Checklist Candidate


Here is a list of things you should prepare prior to the day of your interview. You should add the additional items you need for your interview to the list:

  • Have enough copies of your resume for each interviewer.
  • Have a list of your references
  • Take a folder that contains paper and can hold your extra materials (resumes, references, etc); bring a pen with you, too.
  • Have your list of questions neatly written out so you can read them.
  • Lay out the clean, pressed clothes you plan to wear.
  • Have your briefcase/bookbag packed by the door and ready to go.
  • Know the exact time and location of your interview.
  • Plan your route to the interview.
  • Determine where you will park.



Now you are prepared. You know you will do a great job in the interview, so do something for yourself. Go for a walk, rent a movie, or

take a bubble bath. Then set your alarm and get some sleep…you will be great!!


On The Day

You may feel nervous or a little pressured the day of your interview. It is essential that you are organized ahead of time so you do not find yourself running frantically around ten minutes before you need to leave. There is no better way to guarantee you will be frazzled during your interview than to start the day off rushed and disorganized. Your checklist should ensure most things are ready the night before the interview. The day of your interview there are only a few things important to remember.


Personal Grooming

  • Hair should be clean and neatly combed.
  • Nails should be clean and well-manicured.
  • Jewelry should be minimal and in good taste.
  • Any fragrance worn should be very light and subtle.
  • Shoes should be freshly polished and shined.
  • Wear what is appropriate for industry specific, but a suit is always a safe bet.
  • Make-up should be low-key. 


Travel Time 

Be sure you know exactly where the building is you are going to and how long it will take you to drive there. Have money ready for parking. Leave early enough to allow for the worst traffic conditions and never park at a parking meter. You do not want to be thinking about the parking ticket you are getting while you should be relating your great skills to an interviewer 

Arrival Time 

Plan to arrive at least 15 minutes early so you have time to relax, catch your breath and compose your thoughts. It is better to be early and wait than be late and miss the opportunity to get your dream job. Some of these suggestions may seem trivial when you are nervous and concentrating on landing a job. Take the time to plan ahead. Even if you are not normally a list-maker, draw up a list and schedule your time the day of an interview. Your day will run more smoothly and you will be glad you were prepared.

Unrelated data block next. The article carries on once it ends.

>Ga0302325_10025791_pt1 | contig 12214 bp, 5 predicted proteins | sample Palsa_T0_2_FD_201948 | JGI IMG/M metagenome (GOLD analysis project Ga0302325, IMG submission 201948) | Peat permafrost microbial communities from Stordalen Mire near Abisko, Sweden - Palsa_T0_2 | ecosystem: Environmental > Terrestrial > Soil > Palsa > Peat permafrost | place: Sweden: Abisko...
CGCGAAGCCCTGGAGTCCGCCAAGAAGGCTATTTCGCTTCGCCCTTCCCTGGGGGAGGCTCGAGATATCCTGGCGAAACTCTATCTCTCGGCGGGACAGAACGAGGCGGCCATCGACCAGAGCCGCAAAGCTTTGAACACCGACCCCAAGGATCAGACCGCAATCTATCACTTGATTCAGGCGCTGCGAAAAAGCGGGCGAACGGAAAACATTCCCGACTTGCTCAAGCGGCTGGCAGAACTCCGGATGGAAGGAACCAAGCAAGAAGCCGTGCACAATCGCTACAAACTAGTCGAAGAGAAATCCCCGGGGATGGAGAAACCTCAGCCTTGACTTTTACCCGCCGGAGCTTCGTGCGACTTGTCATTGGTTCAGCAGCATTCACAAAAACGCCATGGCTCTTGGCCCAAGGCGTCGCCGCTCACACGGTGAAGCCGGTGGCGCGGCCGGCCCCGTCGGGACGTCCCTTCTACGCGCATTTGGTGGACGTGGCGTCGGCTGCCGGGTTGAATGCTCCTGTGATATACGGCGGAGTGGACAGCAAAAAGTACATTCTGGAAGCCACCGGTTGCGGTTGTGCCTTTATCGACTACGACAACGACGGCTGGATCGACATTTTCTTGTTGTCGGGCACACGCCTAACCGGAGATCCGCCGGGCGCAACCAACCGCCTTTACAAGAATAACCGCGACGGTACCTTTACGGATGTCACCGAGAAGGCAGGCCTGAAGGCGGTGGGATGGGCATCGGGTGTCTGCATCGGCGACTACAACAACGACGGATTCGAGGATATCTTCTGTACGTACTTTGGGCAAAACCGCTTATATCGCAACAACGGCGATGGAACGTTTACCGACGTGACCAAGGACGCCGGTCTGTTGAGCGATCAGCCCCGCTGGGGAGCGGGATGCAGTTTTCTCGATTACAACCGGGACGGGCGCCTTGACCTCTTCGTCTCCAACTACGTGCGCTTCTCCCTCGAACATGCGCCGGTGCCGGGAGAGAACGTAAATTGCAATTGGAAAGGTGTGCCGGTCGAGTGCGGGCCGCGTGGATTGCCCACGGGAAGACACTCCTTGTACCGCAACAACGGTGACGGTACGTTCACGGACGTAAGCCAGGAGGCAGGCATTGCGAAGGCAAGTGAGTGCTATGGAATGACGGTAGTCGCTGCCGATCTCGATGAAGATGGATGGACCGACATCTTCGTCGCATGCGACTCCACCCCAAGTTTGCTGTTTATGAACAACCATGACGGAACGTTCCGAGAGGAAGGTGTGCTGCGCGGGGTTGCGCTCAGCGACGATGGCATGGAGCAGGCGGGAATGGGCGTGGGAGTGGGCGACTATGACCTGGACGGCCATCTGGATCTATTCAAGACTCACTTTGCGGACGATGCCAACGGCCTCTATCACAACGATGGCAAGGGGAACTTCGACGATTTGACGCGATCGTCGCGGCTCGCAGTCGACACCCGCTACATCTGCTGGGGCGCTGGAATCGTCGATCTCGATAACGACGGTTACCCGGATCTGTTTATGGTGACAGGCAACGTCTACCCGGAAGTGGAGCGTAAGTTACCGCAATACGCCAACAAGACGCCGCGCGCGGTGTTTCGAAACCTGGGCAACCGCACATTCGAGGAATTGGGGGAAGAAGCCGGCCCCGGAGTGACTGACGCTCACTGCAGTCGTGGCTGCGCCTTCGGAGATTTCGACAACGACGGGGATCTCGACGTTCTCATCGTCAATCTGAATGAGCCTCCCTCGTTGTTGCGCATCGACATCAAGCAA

Body Language

You have taken the time to dress professionally. Be sure your body language also projects a professional image.

Eye Contact 

Good eye contact conveys confidence and enthusiasm.

Facial Expression 

Smile! Imagine yourself as an interviewer meeting people all day. Everyone begins to look the same until you walk in with a refreshing, friendly, energetic, and smiling face. You will be remembered! 

Energy Level

Show enthusiasm for the position and try to be energetic. 


Maintain good posture through the entire interview keeping your shoulders square yet relaxed. 


On an interview morning, you may want to have a cigarette. AVOID THE TEMPTATION. If you absolutely must smoke, do it before you get dressed. Avoid smoking immediately before you go into an interview or in the car on the way there. Cigarette smoke lingers on your clothes, breath, and hands long after the cigarette is gone, and breath mints and cologne do a poor job covering it up. The smell of nicotine can be very offensive to the non-smoking interviewer and you do not want to start off your interview on the wrong foot. You need everyone in the room on your side. 


Everyone has their own way to relax for an interview. If relaxing for you means a quick shot of scotch before leaving the house, stop and think. Although the effects of alcohol may be calming, they may also be impairing and you need all your wits about you for an interview. And, as with cigarette smoke, the odor of alcohol lingers long after you drink it. A job candidate who smells like alcohol will NOT be hired. Find another way to relax. 

Greeting the Receptionist 

Although not all companies have receptionists, there will usually be someone who greets you when you arrive for the interview (10-15 minutes early of course!). It is essential you treat this person with respect and courtesy. Even though they may not be directly involved with your interview, their casual remarks to the person responsible for hiring could be critical. Eight out of ten employers will ask the receptionist’s opinion of interview candidates. Be sure the opinion of you is favorable. Engage the receptionist in some small talk. Be polite and friendly but be careful not to interrupt their work or overdo it.  


Inevitably, the time will come for you to meet the interviewer(s). Don’t forget to smile and walk tall and confidently. The moment you enter the room, before you have even said a word, your interview has begun and you are being evaluated.  


It only takes five seconds for the employer to form an impression of you Make sure it is a good one.